Mobile and online person-to-person (P2P) payments are increasing in popularity across the United States. In 2019, half of consumers adopted at least one online payment method such as PayPal, Venmo or Zelle, and the pandemic may have further boosted (Off-site) contactless payments. Younger consumers appear to be leading the movement. For instance, 62 percent of millennials reportedly use (Off-site) a mobile P2P payment method, and their adoption often spurs their parents and grandparents to get onboard with these technologies.
When consumers make mobile P2P payments, their financial institutions1 aren’t always the ones that enable them to execute these transactions. That could change with instant payments, which could better position financial institutions to offer mobile/online P2P payment options to their customers. Read on for a refresher on mobile/online P2P payments, how they’re currently executed and how instant payments might change financial institutions’ role in these payments, along with some tips on how to get onboard.
A person-to-person (P2P) transaction involves two people transferring funds between each other, such as someone repaying a friend for a concert ticket. Historically, consumers have used cash to complete the majority of these transactions, but in 2019, cash was used (Off-site) in only four out of ten P2P transactions. Notably, another four in ten transactions occurred via online/electronic means. This article focuses on this noteworthy, and likely increasing, shift in how consumers make person-to-person payments, and will use ‘P2P’ hereafter to refer to mobile/online forms only.
Most card and online P2P payments occur on one of several online platforms where consumers typically use an email or phone number to identify the intended recipient and initiate a payment transaction. For example, consumers can use mobile payment apps like Paypal’s Venmo and Square’s Cash App. Some digital wallets also support P2P payments, like Apple Pay’s Apple Cash. In addition, Early Warning Services, owned by a consortium of banks, operates the interbank Zelle Network®, which allows customers of the participating banks to complete online and mobile P2P transactions.
Many P2P platforms may leave financial institutions out of the equation if the transaction occurs on a nonbank closed-loop network, which means the payer and payee conduct the transaction on accounts with the single central provider, like PayPal or Venmo. The central provider might use an ACH debit or credit card transaction “behind the scenes” to pull funds from a financial institution account to make the payment. However, the payer could also send funds to the payee directly from funds stored in their online account with the central provider. In this scenario, the transaction occurs entirely on the closed-loop network, which disintermediates financial institutions altogether.
Instant payments introduce the opportunity for financial institutions to reimagine their involvement with P2P transactions. By using instant payment rails, financial institutions can enable their customers to send instant P2P payments via their mobile banking app or website. In this scenario, financial institutions are at the center of the transaction flow: They assist the payer to initiate the payment; facilitate clearing and settlement between the payer and the payee’s financial institutions; and credit the payee’s account with funds to use immediately. Further, this all occurs in a matter of a few seconds.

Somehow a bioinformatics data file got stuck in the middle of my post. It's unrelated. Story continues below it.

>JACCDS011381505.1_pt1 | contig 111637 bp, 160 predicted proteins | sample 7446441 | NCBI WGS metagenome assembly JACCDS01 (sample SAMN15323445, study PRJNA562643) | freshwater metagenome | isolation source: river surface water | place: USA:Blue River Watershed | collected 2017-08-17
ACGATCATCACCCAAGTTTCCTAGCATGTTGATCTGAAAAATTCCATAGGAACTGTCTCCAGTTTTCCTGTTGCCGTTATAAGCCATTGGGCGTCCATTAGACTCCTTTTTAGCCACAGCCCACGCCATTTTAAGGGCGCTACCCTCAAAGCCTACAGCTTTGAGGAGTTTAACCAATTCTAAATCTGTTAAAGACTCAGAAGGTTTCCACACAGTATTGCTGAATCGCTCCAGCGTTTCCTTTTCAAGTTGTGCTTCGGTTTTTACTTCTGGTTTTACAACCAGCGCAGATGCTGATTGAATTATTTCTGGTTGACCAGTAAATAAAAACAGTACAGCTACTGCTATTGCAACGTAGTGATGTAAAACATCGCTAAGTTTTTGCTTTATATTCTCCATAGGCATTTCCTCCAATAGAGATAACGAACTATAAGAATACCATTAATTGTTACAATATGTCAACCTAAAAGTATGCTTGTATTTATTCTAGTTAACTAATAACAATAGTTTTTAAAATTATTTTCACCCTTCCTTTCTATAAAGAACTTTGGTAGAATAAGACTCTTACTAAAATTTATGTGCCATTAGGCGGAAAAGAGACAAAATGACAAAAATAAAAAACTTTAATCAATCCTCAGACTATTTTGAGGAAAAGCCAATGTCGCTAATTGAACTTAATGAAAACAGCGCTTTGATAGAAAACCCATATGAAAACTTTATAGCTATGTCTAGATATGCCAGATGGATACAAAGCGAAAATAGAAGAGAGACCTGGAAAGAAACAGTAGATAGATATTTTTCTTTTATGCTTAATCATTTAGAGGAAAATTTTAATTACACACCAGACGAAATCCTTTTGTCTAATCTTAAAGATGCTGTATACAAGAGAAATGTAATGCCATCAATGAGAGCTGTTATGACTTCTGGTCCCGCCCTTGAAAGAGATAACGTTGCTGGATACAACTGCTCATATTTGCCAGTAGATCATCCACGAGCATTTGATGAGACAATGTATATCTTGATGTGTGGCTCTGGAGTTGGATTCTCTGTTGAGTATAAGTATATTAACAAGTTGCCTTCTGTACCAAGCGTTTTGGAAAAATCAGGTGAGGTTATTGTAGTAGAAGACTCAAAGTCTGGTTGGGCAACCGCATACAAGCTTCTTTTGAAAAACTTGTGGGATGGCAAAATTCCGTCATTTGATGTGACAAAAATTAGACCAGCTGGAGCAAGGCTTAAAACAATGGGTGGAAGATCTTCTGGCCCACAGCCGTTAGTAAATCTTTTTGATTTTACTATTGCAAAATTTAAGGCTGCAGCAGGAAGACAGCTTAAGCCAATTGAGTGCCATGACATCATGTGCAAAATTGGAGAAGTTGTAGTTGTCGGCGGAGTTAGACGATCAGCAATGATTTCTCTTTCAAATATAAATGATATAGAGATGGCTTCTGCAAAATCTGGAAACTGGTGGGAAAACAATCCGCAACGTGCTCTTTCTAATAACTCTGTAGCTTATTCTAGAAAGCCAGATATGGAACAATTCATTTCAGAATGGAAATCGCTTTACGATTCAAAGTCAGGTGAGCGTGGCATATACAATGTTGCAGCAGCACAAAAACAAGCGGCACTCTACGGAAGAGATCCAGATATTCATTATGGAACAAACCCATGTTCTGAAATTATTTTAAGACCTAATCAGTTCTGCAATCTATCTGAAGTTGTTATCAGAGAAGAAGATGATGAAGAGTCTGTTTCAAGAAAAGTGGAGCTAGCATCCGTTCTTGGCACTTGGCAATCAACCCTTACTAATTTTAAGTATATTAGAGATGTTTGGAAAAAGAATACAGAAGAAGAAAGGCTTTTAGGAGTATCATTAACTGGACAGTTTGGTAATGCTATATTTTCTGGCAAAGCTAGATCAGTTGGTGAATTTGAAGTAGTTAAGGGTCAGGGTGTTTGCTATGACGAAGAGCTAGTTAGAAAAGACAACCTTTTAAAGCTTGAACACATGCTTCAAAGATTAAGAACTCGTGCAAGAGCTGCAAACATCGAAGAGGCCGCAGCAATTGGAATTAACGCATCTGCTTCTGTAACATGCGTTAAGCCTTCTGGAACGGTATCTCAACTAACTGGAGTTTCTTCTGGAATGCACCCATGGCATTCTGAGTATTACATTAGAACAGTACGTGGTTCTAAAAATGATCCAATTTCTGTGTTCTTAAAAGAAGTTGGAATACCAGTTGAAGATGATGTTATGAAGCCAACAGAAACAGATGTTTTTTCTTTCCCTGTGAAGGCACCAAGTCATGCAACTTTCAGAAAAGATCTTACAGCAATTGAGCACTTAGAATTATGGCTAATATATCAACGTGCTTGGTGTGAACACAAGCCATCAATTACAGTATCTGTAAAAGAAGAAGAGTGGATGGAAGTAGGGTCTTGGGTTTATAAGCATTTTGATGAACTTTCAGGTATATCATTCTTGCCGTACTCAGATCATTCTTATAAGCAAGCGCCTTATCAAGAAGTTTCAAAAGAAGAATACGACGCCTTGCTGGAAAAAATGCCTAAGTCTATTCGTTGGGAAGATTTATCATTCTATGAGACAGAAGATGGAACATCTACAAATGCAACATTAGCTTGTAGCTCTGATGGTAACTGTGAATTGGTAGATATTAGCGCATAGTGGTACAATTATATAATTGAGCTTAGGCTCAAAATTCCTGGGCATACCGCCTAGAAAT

Additional properties of instant payments that could help transform the P2P space include:
In addition to The Clearing House’s RTP® Network, the Federal Reserve Banks’ forthcoming FedNowSM Service2 will support a variety of instant payment transactions (including P2P) in which a sending financial institution includes the routing transit number (RTN) and account number of the recipient in the payment message. For a future release, the Federal Reserve is considering an enhanced P2P service including an alias-based directory that would allow financial institutions and their customers to send P2P payments using information like a payee’s email or phone number instead.
Financial institutions that are interested in offering a P2P service to customers can begin work now to prepare for supporting instant payments. A key first step is to identify how instant payments could benefit their organization. They’ll also want to review their systems and processes to prepare for the logistical and operational implications of 24/7/365 payments. Finally, financial institutions can ask their vendors and service providers about plans for enabling instant payments, along with requirements and any guidance that their vendors can provide.
Financial institutions can also talk with their customers. Specifically, they’ll want to understand customer needs and foster customer interest in P2P payments. Many customers may already use nonbank alternatives to meet their needs, so it will be important for financial institution customers to learn about the benefits associated with instant P2P options that settle via their financial institution account, including:
1Technically, the term financial institution could apply to a wide array of institutions in the financial services industry, but for the purposes of this article, financial institution is specifically referring to depository financial institutions, including commercial banks, savings banks and credit unions.
2FedNow is a service mark of the Federal Reserve Banks. Other service marks noted in this article belong to the organizations indicated.